AI Chatbots Alexa, MyAI, Bing shows signs of ‘empathy gap’, may put children in distress

New Delhi: Artificial intelligence (AI) chatbots like Amazon’s AI voice assistant Alexa, Snapchat’s My AI, and Microsoft’s Bing have frequently shown signs of an “empathy gap” that puts young users at risk of distress or harm, according to a study on Thursday that proposes the urgent need for “child-safe AI”.

The research from the University of Cambridge calls on developers and policymakers to prioritise approaches to AI design that take greater account of children’s needs.

Children are likely to treat chatbots “as lifelike, quasi-human confidantes” but when the technology fails to respond to their unique needs and vulnerabilities, it can affect the kids, showed the study, published in the journal Learning, Media and Technology.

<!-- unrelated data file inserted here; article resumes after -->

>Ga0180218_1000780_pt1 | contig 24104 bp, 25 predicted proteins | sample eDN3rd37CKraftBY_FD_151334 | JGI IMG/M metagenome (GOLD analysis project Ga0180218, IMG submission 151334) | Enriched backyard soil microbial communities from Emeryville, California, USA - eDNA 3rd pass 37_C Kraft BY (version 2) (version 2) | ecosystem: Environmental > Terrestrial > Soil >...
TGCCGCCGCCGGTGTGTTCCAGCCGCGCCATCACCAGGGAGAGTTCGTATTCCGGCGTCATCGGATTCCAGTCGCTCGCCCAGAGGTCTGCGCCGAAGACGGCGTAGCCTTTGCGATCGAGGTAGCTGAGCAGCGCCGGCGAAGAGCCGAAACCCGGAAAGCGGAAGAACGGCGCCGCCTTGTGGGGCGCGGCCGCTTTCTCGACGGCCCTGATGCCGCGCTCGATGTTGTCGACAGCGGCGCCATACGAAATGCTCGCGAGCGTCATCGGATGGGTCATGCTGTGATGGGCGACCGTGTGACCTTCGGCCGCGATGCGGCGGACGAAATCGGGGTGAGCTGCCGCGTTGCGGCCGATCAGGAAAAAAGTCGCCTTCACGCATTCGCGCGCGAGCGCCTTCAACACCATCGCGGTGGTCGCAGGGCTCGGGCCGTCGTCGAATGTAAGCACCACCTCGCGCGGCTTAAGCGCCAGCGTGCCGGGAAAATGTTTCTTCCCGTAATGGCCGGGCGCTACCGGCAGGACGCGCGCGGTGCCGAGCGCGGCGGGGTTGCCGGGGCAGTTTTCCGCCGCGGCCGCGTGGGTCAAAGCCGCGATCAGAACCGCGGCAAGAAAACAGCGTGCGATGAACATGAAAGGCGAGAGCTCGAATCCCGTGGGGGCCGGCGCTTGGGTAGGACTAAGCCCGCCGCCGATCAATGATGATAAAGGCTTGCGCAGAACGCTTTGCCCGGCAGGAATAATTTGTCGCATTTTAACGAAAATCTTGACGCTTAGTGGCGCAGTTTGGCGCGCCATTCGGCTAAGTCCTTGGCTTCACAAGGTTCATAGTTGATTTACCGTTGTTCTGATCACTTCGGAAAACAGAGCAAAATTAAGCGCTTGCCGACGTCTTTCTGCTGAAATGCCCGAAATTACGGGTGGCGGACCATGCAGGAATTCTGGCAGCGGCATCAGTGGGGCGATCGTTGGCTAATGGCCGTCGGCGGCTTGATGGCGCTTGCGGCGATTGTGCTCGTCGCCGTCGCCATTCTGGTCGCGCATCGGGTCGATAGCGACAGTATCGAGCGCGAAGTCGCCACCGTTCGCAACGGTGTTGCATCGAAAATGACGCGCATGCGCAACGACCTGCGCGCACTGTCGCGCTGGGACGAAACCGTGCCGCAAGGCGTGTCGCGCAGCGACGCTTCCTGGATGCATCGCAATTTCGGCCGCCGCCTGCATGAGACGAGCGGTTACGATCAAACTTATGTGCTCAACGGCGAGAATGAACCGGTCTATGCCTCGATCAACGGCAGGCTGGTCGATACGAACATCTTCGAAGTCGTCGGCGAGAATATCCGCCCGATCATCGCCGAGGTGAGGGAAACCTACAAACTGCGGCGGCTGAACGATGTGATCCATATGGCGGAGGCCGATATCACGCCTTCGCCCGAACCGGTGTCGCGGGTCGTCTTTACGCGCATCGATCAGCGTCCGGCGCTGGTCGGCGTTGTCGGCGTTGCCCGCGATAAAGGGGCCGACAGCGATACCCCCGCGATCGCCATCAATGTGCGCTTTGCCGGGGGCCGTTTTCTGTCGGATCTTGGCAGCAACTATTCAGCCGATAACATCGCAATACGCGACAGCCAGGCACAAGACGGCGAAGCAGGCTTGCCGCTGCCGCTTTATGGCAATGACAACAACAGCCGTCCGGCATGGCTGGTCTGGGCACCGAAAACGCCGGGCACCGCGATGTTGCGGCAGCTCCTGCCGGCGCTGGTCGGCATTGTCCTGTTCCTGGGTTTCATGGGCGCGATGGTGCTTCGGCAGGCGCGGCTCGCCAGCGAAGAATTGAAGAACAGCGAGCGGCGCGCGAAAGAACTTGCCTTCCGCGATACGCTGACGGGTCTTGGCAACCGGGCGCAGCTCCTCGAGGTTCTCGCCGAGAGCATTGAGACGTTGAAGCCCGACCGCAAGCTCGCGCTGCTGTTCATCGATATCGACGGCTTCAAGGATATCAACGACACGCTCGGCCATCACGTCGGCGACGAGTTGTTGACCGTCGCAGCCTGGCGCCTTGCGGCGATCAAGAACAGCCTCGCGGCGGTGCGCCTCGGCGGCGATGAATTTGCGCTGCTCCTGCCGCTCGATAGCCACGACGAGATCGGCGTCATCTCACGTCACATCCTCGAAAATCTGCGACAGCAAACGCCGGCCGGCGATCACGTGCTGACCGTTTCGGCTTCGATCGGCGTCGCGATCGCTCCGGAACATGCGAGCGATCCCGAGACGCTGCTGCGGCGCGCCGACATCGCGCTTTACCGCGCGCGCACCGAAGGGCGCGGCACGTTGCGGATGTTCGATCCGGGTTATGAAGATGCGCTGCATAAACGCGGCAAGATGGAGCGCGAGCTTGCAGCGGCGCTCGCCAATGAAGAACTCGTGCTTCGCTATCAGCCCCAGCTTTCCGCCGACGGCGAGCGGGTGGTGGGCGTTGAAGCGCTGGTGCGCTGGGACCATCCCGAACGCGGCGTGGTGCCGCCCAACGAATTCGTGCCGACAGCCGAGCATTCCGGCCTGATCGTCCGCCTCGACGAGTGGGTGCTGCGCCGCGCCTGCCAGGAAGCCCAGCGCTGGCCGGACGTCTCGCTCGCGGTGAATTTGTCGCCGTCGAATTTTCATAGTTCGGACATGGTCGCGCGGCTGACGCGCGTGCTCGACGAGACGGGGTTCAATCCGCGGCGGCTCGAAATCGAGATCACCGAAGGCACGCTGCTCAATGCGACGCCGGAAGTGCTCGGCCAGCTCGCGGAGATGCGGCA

This is evident from the cases where Alexa instructed a 10-year-old to touch a live electrical plug with a coin, and My AI gave adult researchers posing as a 13-year-old girl tips on how to lose her virginity to a 31-year-old.

In a separate reported interaction with the Bing chatbot, which was designed to be adolescent-friendly, the AI became aggressive and started gaslighting a user.

“Children are probably AI’s most overlooked stakeholders,” said academic Dr Nomisha Kurian from the University of Cambridge.

She noted that while making a human-like chatbot can provide many benefits, “for a child, it is very hard to draw a rigid, rational boundary between something that sounds human and reality”.

Kurian said that kids “may not be capable of forming a proper emotional bond.”

Further, she argued that it can be “confusing and distressing for children, who may trust a chatbot as they would a friend”

To make AI “an incredible ally for children”, it should be designed with kids’ needs in mind.

“The question is not about banning AI, but how to make it safe,” she said.

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